Earlier this week, Takeda Pharmaceutical Co. was ordered to pay $6 billion in punitive damages by a jury in Lafayette, Louisiana. Eli Lilly, Takeda’s co-promotion partner, was ordered to pay an additional $3 billion. The jury found that Takeda hid the risks that Actos, its multibillion dollar diabetes medicine, put patients at a higher risk of bladder cancer. A $1.475 million compensatory award also was granted in addition to the combined $9 billion in punitive damages.
In January, Judge Rebecca Doherty ruled that Takeda acted in “bad faith” and destroyed documents that showed Takeda knew Actos could increase the risk of bladder cancer in patients. Despite a litigation hold issued in 2002 that required retention of all documents and electronic data related to Actos, the court found that documents were destroyed as late as 2011. As a penalty for failing to preserve documents in accordance with the litigation hold, Judge Doherty instructed the jurors that they could infer the destroyed evidence supported the plaintiff’s claims.
The U.S. Department of Health and Human Services (“HHS”), in collaboration with the Office of the National Coordinator for Health Information Technology (“ONC”), recently developed a tool to assist certain health care providers with conducting security risk assessments (the “SRA Tool”) as required by the Health Insurance Portability and Accountability Act of 1996 (“HIPAA”). The HIPAA Security Rule requires all Covered Entities and Business Associates to assess potential risks and vulnerabilities to the confidentiality, integrity, and availability of electronic Protected Health Information (“ePHI”) accurately and thoroughly. The SRA Tool was created to assist certain entities with the assessment process and also to facilitate the creation of documentation that may be useful in the event of an audit.
The Centers for Medicare & Medicaid Services (CMS) announced today that it will be conducting a series of teleconferences intended for medical society and association staff, physicians, practitioners, and practice managers interested in learning more about the federal Sunshine law and Open Payments program. This announcement comes as applicable manufacturers and group purchasing organizations near the completion of Phase I reporting by March 31, 2014. Topics will include an overview of the Final Rule, information on the role of health care professionals (HCPs) in the Open Payments program, resources available to HCPs, and key program dates, followed by a question and answer session. The teleconferences will be conducted at the following times:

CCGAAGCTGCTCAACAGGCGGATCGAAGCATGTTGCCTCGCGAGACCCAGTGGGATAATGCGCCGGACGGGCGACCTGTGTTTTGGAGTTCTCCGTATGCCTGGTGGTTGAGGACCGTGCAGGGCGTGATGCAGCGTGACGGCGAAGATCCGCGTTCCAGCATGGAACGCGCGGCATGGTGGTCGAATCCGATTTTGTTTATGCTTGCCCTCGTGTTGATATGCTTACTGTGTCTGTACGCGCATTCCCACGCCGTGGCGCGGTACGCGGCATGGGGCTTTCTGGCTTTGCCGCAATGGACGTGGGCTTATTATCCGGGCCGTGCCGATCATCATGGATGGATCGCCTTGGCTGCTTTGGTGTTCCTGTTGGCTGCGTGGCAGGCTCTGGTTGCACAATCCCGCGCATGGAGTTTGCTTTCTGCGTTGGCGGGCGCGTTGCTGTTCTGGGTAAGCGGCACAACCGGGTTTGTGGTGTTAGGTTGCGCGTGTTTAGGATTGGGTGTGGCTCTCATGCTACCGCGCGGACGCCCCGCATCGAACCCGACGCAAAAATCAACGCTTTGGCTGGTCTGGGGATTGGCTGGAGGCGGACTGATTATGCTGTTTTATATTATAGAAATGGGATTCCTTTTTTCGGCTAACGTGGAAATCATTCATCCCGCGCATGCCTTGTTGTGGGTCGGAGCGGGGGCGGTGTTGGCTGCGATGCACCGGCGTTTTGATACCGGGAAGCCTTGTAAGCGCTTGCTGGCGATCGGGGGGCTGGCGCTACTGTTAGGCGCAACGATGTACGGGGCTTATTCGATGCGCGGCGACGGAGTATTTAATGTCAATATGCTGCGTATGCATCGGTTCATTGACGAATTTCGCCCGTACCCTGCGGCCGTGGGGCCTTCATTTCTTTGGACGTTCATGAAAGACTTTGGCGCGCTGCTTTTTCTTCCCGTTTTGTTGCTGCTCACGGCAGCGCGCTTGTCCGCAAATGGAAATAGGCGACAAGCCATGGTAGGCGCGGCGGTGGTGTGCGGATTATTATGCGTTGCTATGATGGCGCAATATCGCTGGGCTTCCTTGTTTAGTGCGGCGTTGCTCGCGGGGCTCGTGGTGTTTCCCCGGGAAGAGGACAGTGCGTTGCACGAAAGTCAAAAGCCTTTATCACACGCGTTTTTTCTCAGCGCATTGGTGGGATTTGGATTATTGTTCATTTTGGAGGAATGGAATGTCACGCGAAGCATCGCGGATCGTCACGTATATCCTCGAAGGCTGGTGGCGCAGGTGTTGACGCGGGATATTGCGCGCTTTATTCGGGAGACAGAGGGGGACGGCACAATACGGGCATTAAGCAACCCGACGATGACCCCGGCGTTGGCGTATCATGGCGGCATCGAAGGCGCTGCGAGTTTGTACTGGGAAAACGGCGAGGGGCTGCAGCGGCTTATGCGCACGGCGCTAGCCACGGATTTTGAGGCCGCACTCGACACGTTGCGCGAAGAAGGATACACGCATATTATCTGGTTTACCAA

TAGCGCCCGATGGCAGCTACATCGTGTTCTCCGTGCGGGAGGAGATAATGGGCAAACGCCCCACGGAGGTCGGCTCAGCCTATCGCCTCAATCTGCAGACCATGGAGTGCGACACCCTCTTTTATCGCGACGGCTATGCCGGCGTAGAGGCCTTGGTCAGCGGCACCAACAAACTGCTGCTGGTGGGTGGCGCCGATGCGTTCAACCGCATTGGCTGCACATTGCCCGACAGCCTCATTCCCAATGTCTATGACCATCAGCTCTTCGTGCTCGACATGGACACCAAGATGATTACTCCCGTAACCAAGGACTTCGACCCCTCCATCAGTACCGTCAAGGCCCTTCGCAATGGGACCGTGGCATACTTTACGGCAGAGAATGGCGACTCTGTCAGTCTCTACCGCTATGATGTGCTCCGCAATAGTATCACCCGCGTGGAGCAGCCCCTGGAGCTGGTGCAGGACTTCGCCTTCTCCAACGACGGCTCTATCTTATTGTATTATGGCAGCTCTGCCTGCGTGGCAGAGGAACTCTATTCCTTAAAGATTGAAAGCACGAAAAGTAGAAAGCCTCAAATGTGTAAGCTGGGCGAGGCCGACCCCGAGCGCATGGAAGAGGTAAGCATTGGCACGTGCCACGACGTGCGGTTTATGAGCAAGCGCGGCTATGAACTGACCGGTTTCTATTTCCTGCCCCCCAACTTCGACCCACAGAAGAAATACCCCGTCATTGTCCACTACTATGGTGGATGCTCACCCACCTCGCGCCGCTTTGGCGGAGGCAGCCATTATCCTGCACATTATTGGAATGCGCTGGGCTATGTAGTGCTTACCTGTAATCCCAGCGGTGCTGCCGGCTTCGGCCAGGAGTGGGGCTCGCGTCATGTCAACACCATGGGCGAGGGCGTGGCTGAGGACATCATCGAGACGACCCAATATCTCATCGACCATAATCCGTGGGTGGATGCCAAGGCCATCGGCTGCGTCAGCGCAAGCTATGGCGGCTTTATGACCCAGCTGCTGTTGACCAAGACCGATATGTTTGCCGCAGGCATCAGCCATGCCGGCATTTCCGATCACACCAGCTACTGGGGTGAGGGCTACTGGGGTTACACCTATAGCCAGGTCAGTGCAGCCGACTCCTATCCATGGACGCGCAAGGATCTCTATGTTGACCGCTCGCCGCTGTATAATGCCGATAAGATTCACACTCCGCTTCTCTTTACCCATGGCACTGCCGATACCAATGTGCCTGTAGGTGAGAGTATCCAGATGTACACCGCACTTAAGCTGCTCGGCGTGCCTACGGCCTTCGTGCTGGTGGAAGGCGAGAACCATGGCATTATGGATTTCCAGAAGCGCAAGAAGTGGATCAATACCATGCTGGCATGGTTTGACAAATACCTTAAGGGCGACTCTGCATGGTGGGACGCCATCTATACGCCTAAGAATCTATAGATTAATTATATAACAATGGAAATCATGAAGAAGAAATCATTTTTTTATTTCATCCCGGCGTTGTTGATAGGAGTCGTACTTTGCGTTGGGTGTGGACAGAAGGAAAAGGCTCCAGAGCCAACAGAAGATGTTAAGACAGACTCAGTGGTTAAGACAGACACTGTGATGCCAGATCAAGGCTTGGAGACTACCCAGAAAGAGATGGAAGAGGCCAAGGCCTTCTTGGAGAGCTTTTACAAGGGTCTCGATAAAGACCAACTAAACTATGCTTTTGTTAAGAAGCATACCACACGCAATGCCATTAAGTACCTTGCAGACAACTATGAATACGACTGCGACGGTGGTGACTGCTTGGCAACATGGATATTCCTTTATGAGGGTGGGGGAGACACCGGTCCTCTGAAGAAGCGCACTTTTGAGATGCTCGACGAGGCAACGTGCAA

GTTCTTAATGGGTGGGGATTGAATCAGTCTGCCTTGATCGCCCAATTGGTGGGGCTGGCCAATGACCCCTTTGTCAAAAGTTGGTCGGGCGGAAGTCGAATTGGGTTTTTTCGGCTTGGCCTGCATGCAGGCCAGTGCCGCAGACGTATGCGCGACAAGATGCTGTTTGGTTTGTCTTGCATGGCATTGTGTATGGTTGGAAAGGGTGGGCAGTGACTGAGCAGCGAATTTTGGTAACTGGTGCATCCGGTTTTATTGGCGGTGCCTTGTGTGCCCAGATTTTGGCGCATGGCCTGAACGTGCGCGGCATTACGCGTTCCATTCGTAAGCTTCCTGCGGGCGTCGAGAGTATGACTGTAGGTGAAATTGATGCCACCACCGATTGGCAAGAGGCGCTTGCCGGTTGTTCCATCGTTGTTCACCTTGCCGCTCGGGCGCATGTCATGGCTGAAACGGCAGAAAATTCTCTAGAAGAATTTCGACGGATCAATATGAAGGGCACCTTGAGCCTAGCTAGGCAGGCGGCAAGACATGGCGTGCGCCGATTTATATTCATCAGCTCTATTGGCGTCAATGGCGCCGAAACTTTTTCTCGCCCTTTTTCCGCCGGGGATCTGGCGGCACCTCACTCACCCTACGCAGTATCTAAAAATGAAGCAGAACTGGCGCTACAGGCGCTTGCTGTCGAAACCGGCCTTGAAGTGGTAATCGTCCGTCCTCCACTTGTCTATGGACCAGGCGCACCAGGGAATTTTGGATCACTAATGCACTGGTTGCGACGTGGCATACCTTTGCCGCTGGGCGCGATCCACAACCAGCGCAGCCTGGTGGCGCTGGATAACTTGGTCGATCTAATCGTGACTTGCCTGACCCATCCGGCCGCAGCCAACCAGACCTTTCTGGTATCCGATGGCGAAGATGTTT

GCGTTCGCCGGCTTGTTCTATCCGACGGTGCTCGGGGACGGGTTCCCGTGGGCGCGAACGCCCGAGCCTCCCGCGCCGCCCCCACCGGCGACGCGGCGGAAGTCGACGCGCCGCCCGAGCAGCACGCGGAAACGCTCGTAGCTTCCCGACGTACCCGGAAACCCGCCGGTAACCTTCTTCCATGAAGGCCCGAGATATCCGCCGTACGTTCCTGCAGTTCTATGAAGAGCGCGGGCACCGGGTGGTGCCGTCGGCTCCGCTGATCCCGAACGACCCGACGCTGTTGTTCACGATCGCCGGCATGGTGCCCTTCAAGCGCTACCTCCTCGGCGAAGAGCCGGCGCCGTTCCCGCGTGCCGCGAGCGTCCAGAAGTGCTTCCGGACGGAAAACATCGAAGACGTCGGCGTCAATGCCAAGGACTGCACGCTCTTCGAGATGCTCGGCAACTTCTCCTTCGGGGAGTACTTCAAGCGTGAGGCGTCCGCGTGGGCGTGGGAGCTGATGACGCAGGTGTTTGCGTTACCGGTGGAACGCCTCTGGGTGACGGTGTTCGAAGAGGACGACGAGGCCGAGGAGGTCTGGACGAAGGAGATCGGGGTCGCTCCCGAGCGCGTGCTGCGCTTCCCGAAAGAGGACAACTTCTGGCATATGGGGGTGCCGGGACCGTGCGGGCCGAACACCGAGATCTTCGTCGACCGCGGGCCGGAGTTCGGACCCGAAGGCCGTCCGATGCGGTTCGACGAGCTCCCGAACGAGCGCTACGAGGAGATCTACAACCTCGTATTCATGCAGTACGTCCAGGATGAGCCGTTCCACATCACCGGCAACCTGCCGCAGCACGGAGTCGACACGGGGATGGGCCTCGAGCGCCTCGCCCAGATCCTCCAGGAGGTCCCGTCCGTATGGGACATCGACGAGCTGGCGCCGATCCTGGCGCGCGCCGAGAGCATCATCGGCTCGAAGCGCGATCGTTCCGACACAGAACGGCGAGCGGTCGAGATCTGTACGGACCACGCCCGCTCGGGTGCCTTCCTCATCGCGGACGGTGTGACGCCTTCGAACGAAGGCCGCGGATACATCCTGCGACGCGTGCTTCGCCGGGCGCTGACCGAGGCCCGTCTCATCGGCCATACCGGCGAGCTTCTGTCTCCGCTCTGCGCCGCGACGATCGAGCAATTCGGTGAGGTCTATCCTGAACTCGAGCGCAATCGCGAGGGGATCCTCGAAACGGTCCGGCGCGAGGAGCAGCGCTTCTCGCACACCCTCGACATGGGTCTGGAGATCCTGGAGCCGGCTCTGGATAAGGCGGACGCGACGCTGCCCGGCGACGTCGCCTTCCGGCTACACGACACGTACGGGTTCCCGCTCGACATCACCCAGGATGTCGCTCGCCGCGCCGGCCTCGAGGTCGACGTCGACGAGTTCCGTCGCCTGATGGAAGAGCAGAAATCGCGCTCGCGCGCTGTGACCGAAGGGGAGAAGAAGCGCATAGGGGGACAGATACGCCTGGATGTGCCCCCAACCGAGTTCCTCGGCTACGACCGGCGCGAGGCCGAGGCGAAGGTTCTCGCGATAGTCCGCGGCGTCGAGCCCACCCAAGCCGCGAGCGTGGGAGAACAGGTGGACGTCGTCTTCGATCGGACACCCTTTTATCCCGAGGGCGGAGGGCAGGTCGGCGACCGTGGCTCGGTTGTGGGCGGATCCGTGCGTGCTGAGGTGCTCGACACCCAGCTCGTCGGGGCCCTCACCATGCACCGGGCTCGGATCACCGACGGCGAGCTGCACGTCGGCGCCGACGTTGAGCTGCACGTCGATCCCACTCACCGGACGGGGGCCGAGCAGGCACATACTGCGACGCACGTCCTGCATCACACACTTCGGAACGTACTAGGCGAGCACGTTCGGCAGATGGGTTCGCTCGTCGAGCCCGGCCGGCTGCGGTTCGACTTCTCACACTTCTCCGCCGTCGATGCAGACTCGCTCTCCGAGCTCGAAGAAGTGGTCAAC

- HCPs in CMS Regions 1, 2, 3, 4: Tuesday, April 15, 2014, 1:00 – 2:00 PM Eastern
- HCPs in CMS Regions 5, 6, 7, 8: Wednesday, April 16, 2014, 12:00 – 1:00 PM Central
- HCPs in CMS Regions 9 and 10: Tuesday, April 22, 2014, 11:00 AM – 12:00 PM Pacific
Last week, Los Angeles County Superior Court Judge Elihu Berle tentatively approved a $4.1 million settlement of a class action claim that Stanford Hospital & Clinics violated the California Confidentiality of Medical Information Act when the medical information of about 20,000 emergency room patients was posted online for nearly a year from 2010 until 2011.
BioScrip agreed to pay $15 million to settle a False Claims Act (FCA) suit alleging that it received kickbacks from Novartis Pharmaceuticals related to its distribution of Exjade through its legacy specialty pharmacy operations. The Department of Justice (DOJ) alleged that Novartis directed BioScrip to increase patient refills on Exjade and, over the next several years as BioScrip increased its Exjade refill levels, Novartis in turn granted it higher rebates for each Exjade shipment and referred a greater percentage of undesignated patients from the Exjade Patient Assistance and Support Services Network. The government’s investigation of Novartis continues (see “Investigations” below).
On March 7, 2014, the U.S. Department of Health and Human Services’ Office for Civil Rights (“OCR”) announced that Skagit County, Washington, has agreed to pay $215,000 and enter into a three year corrective action plan in order to settle alleged violations of the Health Insurance Portability and Accountability Act of 1996 (“HIPAA”). In 2011, Skagit County reported to OCR the potential Breach of seven individuals’ Protected Health Information (“PHI”). Upon investigation, OCR found that Skagit County had actually made the PHI of over 1,500 individuals publicly available on-line for two weeks. OCR’s investigation also revealed Skagit County’s “general and widespread non-compliance…with the HIPAA Privacy, Security, and Breach Notification Rules.” This settlement is notable largely because it is the first between OCR and a county government related to alleged HIPAA violations. Continue reading